You may ask these interesting questions: What fruits and vegetables does morocco produce? What do they grow in Morocco?
Morocco boasts over 3,540 km of coastline bordering the Mediterranean and the Atlantic Oceans. It is also home to four mountain ranges: the rugged Rif Mountains in the north; the Middle and High Atlas, which create a natural division between the coastal regions and the Sahara.
Morocco is a country rich in quality local products that consist of seasonal crops which are grown mainly in open fields. Major crops are Potatoes, tomatoes, onions, melons, watermelons, carrots, and turnips. Peppers, mint, zucchini, and peas are also important crops.
Morocco presently exports over 50 to 60 kinds of fruits and vegetables, these include citrus fruits, green beans, zucchini, tomatoes, berries, pumpkins, etc. Citrus fruits and tomatoes lead in the fresh produce exports, together occupying the major share of the market.
Morocco ranks in the TOP 5 world exporters for the following products:
- 1st world exporter of capers;
- 1 st world exporter of argan oil;
- 3 rd world exporter of canned olives;
- 3 rd world exporter of small citrus fruits;
- 4th world exporter of tomatoes.
Does Morocco Grow Mangoes?
Morocco grows and exports mangoes. The tropical Asian-origin mango fruits can grow in Morocco. Morocco exported 175 tonnes during the last crop year.
Other fruits that grow well in Morocco are as follows:
- The Fig tree (500,000 trees),
- the Almond tree (8,330,000 trees),
- the Pomegranate tree (780,000 feet),
- the Apricot tree (one million trees),
- the Black Mulberry, planted especially along the roads,
- the Carob tree (1,460 ha) are the most cultivated fruit trees by Moroccans.
What Does Morocco Produce the Most Of?
Morocco has produced a very wide variety of species:
custard apple is a fruit native to tropical and subtropical America, cultivated in Asia and the West Indies. Its green skin resembles fish scales, but it is matte and slightly velvety. Each fruit can weigh from 200 gr to 2 kg.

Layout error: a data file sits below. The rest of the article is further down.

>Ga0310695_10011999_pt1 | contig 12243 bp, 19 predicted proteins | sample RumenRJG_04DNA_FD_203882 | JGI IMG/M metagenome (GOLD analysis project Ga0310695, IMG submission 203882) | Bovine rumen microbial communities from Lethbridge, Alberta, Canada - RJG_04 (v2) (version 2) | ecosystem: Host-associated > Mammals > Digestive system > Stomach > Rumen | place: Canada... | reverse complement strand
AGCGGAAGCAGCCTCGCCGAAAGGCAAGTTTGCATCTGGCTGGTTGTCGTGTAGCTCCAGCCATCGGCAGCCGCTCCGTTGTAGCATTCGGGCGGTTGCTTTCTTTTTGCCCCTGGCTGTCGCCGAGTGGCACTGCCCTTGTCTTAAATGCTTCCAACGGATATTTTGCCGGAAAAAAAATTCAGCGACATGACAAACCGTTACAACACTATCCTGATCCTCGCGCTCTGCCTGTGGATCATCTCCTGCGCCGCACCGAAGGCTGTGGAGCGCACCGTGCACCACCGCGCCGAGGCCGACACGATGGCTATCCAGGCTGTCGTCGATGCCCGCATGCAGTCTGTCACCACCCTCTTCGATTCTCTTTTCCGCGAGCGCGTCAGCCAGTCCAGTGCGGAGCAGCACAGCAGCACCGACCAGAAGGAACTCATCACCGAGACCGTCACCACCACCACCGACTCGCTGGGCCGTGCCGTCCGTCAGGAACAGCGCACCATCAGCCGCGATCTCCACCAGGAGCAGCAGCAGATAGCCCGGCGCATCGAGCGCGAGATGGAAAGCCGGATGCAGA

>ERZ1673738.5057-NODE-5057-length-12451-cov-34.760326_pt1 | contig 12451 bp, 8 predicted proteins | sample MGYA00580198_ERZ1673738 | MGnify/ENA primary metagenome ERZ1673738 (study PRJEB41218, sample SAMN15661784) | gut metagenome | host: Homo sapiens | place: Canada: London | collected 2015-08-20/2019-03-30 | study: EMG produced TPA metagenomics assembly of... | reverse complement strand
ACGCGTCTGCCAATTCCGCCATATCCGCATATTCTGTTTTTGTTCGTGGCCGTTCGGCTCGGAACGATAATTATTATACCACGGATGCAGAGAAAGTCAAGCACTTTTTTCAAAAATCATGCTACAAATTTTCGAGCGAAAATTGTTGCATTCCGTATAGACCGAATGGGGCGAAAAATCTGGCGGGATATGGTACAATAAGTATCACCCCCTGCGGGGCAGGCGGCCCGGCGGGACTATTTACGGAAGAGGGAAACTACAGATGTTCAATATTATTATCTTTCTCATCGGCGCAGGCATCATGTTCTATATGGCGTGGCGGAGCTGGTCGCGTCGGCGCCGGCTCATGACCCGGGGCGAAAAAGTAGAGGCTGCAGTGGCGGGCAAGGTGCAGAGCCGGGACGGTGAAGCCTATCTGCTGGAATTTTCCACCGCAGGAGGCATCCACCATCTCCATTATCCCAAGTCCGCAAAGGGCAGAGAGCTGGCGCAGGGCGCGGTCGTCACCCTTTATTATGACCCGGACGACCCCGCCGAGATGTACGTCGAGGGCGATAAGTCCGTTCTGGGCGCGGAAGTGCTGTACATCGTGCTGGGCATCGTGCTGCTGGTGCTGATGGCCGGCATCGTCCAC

Moroccan exported production is low (380 kg) but it proves that this fruit can be grown in our latitudes.
Another rare fruit: is the kumquat, originally from Asia, but introduced to Europe in the 19th century, and resistant to temperatures below zero. It is a very small citrus fruit, whose fruits are the size of a plum. It is grown in Morocco: in total, the country exported 48 tons during the last season.
Toad Skin Melon
The melons produced in Morocco are of a wide variety: red watermelon, Charentais melon or cantaloupe (also called Cavaillon melon) and canary melon (yellow and elongated), more original varieties are grown: the skin of toad, often referred to by its Spanish name piel de sapo, is close to the canary, unlike its mottled skin where dark green dominates; or the galia (grainy yellow skin, pale yellow flesh), the embroidered (its rough skin is as if embroidered), the dalton, etc.
Morocco is at the same time the world’s fifth-largest exporter of watermelon with 252.98 million kilos exported in 2021, or 6.97% of total world exports,
As for grapes, Morocco cultivates over thatn 7 different varieties. In addition to white, red, flame and sugraone (seedless), two varieties are experiencing strong growth in their exports. These are the early varieties harvested from the end of May: early sweet (white) and prima (black).
The saffron sector plays an important socio-economic role through the enhancement of the land in the production regions and the contribution to the additional income of rural populations.
The volume of exports is highly variable from one year to another, varying according to national production and the export price.
The argan tree sector plays an important socio-economic role thanks to its multiple and diversified uses (employment, production, exports, etc.), its confirmed environmental properties for maintaining the ecological balance as well as its health and food virtues. and recognized cosmetics.